Changing the Climate for Peer Review
In what has come to be called Climategate, emails hacked from a server at the Climate Research Unit at the University of East Anglia were leaked online in November 2009. These emails among prominent climate scientists included evidence that some have been strategizing to abuse the peer-review process to keep out dissenting research.
In the peer-review process, editorial personnel request independent researchers to review submitted manuscripts for relevance to the journal, for robustness of the data and research, for appropriate methodology, and for validity of the work. The intent is that this process results in only the highest quality research being published in these journals.
Of course, even at its best the peer-review system is imperfect. Not every paper accepted for publication is indeed of the highest quality, and not every high-quality paper is accepted for publication. And certainly, there is nothing really new about scientists attempting to squelch research that contradicts their own. Researchers in science or other fields are like everyone else: individuals with their own perspectives and biases. Further, while not ideal, it’s not surprising if researchers are more harshly critical of research that contradicts their own.
The Climategate emails, however, illustrate the process at its worst. Partisans of a particular viewpoint intentionally manipulated peer review to maintain the dominance of that viewpoint and set of findings. They also strove to keep out any research, regardless of its legitimacy, and to exclude any researchers who suggest anything to the contrary. The emails include discussion of the researchers attempting to use their influence to oust journal editors who are friendly to dissenting manuscripts, and bringing down altogether legitimate journals that have published contradictory research.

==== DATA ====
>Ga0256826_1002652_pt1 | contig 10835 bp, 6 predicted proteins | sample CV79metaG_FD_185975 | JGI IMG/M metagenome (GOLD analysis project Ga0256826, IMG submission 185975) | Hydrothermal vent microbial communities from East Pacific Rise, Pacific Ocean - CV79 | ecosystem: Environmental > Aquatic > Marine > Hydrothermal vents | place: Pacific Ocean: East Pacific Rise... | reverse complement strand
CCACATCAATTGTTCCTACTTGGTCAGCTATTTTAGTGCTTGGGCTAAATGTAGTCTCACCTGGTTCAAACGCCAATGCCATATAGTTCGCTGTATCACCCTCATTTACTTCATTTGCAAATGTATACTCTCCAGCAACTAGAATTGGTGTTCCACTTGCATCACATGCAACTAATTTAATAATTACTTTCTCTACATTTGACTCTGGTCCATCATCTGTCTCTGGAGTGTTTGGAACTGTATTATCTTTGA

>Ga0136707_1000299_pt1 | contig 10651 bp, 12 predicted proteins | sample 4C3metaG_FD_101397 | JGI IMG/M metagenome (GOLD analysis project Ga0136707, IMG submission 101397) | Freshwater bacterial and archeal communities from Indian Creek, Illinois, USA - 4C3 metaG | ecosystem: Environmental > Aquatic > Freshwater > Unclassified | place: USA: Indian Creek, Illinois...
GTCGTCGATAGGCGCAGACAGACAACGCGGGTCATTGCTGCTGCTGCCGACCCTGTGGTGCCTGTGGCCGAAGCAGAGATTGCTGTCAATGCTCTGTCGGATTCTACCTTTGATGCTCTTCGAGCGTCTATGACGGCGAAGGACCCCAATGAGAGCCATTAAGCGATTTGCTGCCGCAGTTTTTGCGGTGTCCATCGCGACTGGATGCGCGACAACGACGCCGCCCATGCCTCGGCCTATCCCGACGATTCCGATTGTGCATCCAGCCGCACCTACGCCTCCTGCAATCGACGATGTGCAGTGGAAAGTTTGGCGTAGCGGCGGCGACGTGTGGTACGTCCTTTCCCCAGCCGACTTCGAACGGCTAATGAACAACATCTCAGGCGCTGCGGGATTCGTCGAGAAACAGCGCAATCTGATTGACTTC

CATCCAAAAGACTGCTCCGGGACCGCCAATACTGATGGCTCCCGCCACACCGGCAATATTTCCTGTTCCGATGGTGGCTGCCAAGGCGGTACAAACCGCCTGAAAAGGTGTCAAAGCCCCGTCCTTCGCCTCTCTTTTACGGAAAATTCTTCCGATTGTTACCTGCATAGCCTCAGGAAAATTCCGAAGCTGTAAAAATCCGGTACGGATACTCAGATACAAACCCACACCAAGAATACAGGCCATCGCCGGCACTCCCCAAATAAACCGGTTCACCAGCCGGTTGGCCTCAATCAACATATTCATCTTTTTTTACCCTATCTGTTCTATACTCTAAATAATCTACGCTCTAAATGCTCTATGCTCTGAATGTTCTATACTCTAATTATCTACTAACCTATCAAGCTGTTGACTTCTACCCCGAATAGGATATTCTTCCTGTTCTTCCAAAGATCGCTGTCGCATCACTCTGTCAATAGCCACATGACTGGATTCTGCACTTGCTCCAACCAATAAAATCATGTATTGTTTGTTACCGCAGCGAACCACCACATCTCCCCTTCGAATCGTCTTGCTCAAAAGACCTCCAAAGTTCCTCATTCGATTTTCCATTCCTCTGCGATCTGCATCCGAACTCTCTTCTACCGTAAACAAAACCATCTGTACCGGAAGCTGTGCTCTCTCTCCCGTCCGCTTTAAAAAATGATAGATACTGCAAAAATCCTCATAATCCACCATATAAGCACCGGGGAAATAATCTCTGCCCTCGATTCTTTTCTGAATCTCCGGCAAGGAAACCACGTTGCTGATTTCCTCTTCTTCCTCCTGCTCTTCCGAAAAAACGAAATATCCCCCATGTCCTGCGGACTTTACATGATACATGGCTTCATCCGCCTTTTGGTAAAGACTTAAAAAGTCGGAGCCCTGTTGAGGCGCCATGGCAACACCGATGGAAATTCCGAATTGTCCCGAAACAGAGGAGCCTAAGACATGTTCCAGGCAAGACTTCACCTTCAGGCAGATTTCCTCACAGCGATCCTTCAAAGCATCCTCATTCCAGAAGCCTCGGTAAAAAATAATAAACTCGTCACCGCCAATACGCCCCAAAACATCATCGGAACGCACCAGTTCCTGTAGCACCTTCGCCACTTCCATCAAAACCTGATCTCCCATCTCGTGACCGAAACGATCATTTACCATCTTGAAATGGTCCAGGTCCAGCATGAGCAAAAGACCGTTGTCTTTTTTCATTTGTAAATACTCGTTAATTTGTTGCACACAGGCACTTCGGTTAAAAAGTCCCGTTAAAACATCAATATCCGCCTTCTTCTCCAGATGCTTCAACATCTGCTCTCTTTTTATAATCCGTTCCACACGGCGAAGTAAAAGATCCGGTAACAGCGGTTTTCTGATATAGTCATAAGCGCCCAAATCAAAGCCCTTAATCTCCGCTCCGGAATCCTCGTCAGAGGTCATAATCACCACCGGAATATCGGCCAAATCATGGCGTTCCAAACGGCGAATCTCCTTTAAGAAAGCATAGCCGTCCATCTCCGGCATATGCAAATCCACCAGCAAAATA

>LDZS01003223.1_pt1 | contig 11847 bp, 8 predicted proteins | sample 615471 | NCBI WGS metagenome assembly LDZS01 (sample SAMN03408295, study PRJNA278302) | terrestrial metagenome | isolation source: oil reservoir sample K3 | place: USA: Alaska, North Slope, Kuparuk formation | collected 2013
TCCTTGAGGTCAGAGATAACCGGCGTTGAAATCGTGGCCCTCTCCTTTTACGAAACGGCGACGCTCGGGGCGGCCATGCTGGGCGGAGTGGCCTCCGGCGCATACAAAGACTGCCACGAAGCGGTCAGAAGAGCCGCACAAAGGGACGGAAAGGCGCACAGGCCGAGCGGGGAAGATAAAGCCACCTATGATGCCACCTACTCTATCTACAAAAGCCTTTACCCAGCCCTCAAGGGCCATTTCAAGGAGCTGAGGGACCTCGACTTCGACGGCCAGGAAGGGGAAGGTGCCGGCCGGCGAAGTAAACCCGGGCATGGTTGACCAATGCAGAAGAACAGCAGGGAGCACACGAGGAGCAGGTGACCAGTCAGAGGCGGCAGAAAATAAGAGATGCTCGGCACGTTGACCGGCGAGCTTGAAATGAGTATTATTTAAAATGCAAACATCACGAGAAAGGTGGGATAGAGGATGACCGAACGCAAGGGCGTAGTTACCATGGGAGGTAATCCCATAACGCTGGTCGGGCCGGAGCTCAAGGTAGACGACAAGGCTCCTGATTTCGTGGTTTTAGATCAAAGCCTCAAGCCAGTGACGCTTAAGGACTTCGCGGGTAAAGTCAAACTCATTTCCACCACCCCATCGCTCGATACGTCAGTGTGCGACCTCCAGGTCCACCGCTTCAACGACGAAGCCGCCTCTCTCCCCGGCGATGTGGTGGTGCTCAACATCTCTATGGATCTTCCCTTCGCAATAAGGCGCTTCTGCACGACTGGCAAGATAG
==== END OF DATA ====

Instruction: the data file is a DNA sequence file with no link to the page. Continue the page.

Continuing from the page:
If this abuse of the system were in some other branch of the scientific community, it would be disappointing, but perhaps it would really be of particular impact only within that research community. It is troubling, however, that in this case the manipulated peer-reviewed literature forms the scientific basis for significant and far-reaching national and international assessments and policies.
Sound climate policy requires unbiased research results. When evidence arises that influential scientists have no problems with exercising bias in direct and indirect ways, the validity of the policy efforts is significantly compromised. How can we feel comfortable trusting the scientific consensus when discussion among prominent experts gives the impression that such a consensus is achieved in part through bullying and threats rather than solely a preponderance of independent research? That is not to say that the research presented in the published literature is not accurate or valid, but the peer-reviewed research has emerged as such from a process that seems to have a political agenda.
Neither the scientific community nor the public should accept this. Noted environmental science analyst Dr. Roger Pielke, Jr., put it this way: The sustainability of climate science depends upon our ability to distinguish the health of the scientific enterprise from the politics of climate change. The need to respond to climate change . . . does not justify sacrificing standards of scientific integrity for political ends. In this controversial field, perhaps the peer-review process itself needs a thorough peer review, followed by meaningful change.